Ari Zilka, CTO at Software AG's Terracotta, the maker of scalability and performance-enhancing software, played up the coolness factor of Jobs' designs and how they make programmers feel good and want to work.

"Jobs' computers and technology make devs love to program," Zilka, who was present at JavaOne, said. "Personally, I loved DEC [the defunct Digital Equipment Corp.] machines because they were elitist and purpose-built. I hated Windows machines and just couldn't get myself to do much work on them. Ever see a real died-in-the-wool hacker unzip his backpack and whip out a Dell to start coding on some idea he and some friends have in a coffee shop? That scene always seems to include Macs and only Macs; geeks in the corner of the Starbucks use Macs because it's a device for the passionate. Jobs forced Windows to change to survive. He forced Linux to change to survive. He lived at the nexus of technology and art, and that's exactly what his machines are. I thought I was a 'fanboy' of Apple till I realized last night I am a 'fanboy' of Steve."

Grady Booch, another world-class programmer, co-creator of the Unified Modeling Language (UML) and Mac lover, said, "This generation, this world, was graced with the brilliance of Steve Jobs, a man of integrity who irreversibly changed the nature of computing for the good. His passion for simplicity, elegance, and beauty-even in the invisible-was and is an inspiration for all software developers."

Many developers focused on Jobs' artistry in commenting on his contributions.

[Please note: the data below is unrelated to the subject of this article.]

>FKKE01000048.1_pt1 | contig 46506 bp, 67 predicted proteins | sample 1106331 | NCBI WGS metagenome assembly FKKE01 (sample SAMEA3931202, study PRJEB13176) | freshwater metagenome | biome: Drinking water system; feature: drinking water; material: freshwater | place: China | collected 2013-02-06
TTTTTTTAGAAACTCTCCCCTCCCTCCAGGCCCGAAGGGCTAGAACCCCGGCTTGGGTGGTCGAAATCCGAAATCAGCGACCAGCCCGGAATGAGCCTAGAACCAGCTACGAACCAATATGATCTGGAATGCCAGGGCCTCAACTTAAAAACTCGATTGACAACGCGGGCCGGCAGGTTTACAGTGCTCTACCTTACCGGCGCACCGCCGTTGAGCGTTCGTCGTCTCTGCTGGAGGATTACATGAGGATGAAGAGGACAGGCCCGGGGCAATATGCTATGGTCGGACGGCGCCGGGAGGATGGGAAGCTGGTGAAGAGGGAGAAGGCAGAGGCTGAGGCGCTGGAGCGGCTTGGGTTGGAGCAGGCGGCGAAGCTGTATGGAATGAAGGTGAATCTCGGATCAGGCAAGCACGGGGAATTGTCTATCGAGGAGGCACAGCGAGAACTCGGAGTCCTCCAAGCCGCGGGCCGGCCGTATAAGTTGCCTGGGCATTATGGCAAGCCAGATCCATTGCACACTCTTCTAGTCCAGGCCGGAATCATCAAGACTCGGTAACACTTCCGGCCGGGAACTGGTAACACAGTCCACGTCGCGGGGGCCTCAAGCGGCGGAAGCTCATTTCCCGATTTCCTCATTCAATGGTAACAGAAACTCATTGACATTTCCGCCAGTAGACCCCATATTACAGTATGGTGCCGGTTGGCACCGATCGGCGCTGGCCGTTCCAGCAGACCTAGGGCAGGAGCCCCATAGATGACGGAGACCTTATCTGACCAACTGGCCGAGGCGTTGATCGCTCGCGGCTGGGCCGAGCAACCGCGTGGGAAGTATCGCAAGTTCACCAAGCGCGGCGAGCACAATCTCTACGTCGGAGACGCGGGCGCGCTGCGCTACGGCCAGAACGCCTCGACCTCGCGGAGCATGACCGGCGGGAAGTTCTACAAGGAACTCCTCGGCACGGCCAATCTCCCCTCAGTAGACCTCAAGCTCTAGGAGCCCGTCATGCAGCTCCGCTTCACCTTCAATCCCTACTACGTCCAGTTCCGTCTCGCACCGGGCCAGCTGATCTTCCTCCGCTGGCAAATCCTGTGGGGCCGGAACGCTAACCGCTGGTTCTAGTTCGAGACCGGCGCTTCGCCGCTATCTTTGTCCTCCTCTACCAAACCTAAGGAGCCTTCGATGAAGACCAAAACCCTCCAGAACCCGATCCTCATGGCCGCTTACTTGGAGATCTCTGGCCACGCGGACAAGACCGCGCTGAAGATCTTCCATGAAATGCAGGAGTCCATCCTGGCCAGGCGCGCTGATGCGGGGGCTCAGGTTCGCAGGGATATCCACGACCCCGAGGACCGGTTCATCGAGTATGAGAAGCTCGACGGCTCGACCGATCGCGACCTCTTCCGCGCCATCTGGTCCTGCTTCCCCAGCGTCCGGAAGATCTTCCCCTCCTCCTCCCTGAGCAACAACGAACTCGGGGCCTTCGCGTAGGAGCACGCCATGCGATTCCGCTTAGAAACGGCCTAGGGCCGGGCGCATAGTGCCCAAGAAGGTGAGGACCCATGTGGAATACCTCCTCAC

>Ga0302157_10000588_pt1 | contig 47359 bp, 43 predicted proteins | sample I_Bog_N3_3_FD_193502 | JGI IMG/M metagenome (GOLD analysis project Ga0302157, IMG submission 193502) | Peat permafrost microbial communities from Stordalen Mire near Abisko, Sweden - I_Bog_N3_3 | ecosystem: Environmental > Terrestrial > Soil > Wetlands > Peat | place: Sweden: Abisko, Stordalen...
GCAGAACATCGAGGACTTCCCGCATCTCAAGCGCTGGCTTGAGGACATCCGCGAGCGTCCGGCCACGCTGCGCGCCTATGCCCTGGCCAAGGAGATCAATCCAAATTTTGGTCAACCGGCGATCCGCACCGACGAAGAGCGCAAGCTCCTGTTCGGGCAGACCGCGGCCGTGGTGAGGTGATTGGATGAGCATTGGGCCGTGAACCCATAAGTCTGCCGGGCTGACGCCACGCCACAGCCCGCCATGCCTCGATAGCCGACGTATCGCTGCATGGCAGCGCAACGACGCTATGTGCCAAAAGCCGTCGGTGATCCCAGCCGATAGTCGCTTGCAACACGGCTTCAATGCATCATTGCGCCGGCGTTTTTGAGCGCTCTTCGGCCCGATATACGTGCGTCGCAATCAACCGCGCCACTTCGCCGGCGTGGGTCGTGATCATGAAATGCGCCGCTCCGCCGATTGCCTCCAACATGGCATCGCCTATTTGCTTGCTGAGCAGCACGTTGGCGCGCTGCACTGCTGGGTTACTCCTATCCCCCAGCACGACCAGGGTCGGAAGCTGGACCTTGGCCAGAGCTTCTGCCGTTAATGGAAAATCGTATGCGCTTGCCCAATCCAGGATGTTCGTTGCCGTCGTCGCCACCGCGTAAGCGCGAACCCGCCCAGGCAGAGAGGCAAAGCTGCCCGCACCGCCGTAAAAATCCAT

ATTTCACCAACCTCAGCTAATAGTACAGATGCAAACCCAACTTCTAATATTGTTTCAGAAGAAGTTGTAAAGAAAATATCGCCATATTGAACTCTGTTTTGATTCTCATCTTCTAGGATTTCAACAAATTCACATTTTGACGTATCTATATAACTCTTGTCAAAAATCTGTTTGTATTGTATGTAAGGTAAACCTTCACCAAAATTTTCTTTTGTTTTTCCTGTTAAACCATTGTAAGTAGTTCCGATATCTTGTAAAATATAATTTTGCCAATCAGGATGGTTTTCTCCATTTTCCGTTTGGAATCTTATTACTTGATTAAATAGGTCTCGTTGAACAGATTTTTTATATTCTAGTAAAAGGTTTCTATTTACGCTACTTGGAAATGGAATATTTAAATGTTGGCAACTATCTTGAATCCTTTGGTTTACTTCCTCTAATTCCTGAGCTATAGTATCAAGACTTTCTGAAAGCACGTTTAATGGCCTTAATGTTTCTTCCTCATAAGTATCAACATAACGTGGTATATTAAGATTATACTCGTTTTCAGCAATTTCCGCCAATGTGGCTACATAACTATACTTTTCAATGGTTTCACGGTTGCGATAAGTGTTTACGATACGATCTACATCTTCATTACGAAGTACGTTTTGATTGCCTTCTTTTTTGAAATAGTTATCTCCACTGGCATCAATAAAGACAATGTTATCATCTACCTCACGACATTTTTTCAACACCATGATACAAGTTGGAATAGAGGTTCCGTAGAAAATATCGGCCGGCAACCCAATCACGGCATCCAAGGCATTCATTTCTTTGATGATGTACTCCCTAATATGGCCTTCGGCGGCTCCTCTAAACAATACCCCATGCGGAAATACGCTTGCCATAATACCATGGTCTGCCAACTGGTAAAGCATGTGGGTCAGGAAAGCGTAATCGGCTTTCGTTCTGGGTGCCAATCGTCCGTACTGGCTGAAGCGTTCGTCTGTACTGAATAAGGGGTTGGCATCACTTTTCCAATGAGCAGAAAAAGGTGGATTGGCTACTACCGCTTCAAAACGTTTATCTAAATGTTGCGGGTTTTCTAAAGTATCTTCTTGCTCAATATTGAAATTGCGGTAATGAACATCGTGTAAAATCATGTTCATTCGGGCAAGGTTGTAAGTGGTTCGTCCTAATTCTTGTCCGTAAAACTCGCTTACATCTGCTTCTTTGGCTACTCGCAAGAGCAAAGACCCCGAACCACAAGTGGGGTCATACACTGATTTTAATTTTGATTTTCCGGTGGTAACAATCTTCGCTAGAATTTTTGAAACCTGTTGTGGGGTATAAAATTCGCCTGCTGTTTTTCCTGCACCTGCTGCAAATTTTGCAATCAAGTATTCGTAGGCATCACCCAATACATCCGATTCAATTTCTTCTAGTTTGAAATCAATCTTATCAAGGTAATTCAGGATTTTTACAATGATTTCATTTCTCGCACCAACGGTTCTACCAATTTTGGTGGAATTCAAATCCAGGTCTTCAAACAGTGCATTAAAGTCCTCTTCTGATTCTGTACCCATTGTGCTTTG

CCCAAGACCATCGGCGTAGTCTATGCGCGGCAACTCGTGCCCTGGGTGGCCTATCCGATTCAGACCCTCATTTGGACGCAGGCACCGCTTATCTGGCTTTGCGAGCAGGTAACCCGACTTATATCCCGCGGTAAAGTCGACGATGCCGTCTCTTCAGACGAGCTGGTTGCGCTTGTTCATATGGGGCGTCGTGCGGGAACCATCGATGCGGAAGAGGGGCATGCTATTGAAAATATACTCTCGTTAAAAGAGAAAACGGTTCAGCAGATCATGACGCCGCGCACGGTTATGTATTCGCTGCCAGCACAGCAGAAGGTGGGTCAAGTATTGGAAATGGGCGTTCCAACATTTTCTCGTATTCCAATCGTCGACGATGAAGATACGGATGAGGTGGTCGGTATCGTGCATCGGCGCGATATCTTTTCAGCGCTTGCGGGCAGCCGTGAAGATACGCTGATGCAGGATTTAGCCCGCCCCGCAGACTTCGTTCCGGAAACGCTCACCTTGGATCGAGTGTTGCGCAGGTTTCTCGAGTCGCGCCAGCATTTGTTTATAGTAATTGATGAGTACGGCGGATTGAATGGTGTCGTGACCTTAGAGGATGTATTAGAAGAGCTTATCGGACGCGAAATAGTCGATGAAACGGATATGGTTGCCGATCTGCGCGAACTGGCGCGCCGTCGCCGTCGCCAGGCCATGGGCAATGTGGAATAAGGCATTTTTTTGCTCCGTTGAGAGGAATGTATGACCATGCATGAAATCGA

"Steve Jobs appreciated that work without passion was a waste," said Jim Jagielski, co-founder of the Apache Software Foundation, consulting software engineer at Red Hat and all-around open-source software aficionado. "He recognized that technology was art, and that developers were artists-that hardware and software were not just intellectual exercises for -techies' but should be visceral expressions of that passion."

Prashant Sridharan, vice president of marketing at software quality tools maker Corensic, former Microsoft tools hawker and everything Apple lover, said of Jobs:

I think he did two things. First, he gave developers a masterpiece to aspire to. No longer was it okay to ship something with bad design. Everything had to be "Apple-like." Even when I was on Visual Studio 2005, I tried [and likely failed] to emulate "the Apple way" in our packaging and pushed the team to emulate the same in the setup and user experience of the product. The second thing he did with iPhone, iPad and the App Store is provide a magnificently simple and simply magnificent way for developers to go from idea to execution to mass distribution of their creation. I bet he took great satisfaction on that particular effect of his work. After all, what genius inventor doesn't like to be surrounded by other genius inventors?

And Sacha Labourey, CEO of CloudBees, who also attended JavaOne, added: "Steve has reconciled designers and geeks on the same platform; was that even possible to start with? The Mac has pretty much become the de facto platform for developers. This also shows how hard-core open-source components [BSD, etc.] can be leveraged to build a poem."